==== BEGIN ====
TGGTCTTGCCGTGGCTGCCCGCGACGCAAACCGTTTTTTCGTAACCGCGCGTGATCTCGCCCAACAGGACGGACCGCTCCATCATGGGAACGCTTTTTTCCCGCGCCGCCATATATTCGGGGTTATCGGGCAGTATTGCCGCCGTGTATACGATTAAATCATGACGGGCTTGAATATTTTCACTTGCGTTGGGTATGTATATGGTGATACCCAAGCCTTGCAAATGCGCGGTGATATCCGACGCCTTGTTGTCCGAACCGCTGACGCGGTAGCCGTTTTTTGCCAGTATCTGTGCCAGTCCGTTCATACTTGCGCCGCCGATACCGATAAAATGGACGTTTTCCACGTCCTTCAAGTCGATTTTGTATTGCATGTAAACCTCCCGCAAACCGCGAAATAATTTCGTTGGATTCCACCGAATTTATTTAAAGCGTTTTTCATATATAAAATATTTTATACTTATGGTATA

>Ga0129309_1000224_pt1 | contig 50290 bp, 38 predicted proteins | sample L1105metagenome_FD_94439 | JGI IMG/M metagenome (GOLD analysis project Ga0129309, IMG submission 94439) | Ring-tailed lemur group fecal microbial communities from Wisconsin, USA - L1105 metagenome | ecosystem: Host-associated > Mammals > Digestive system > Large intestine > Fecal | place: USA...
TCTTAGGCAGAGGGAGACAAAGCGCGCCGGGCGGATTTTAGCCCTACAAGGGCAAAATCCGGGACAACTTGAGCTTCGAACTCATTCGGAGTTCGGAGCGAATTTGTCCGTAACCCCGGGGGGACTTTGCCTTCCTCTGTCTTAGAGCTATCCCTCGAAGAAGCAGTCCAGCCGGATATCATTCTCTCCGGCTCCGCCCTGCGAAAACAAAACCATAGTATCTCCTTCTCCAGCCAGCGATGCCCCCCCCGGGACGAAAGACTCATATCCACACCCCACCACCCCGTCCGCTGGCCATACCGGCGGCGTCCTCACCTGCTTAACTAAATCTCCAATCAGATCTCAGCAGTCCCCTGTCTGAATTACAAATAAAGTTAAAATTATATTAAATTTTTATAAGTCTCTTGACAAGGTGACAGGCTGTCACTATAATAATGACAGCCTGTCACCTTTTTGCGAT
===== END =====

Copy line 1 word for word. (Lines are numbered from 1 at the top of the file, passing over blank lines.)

TGGTCTTGCCGTGGCTGCCCGCGACGCAAACCGTTTTTTCGTAACCGCGCGTGATCTCGCCCAACAGGACGGACCGCTCCATCATGGGAACGCTTTTTTCCCGCGCCGCCATATATTCGGGGTTATCGGGCAGTATTGCCGCCGTGTATACGATTAAATCATGACGGGCTTGAATATTTTCACTTGCGTTGGGTATGTATATGGTGATACCCAAGCCTTGCAAATGCGCGGTGATATCCGACGCCTTGTTGTCCGAACCGCTGACGCGGTAGCCGTTTTTTGCCAGTATCTGTGCCAGTCCGTTCATACTTGCGCCGCCGATACCGATAAAATGGACGTTTTCCACGTCCTTCAAGTCGATTTTGTATTGCATGTAAACCTCCCGCAAACCGCGAAATAATTTCGTTGGATTCCACCGAATTTATTTAAAGCGTTTTTCATATATAAAATATTTTATACTTATGGTATA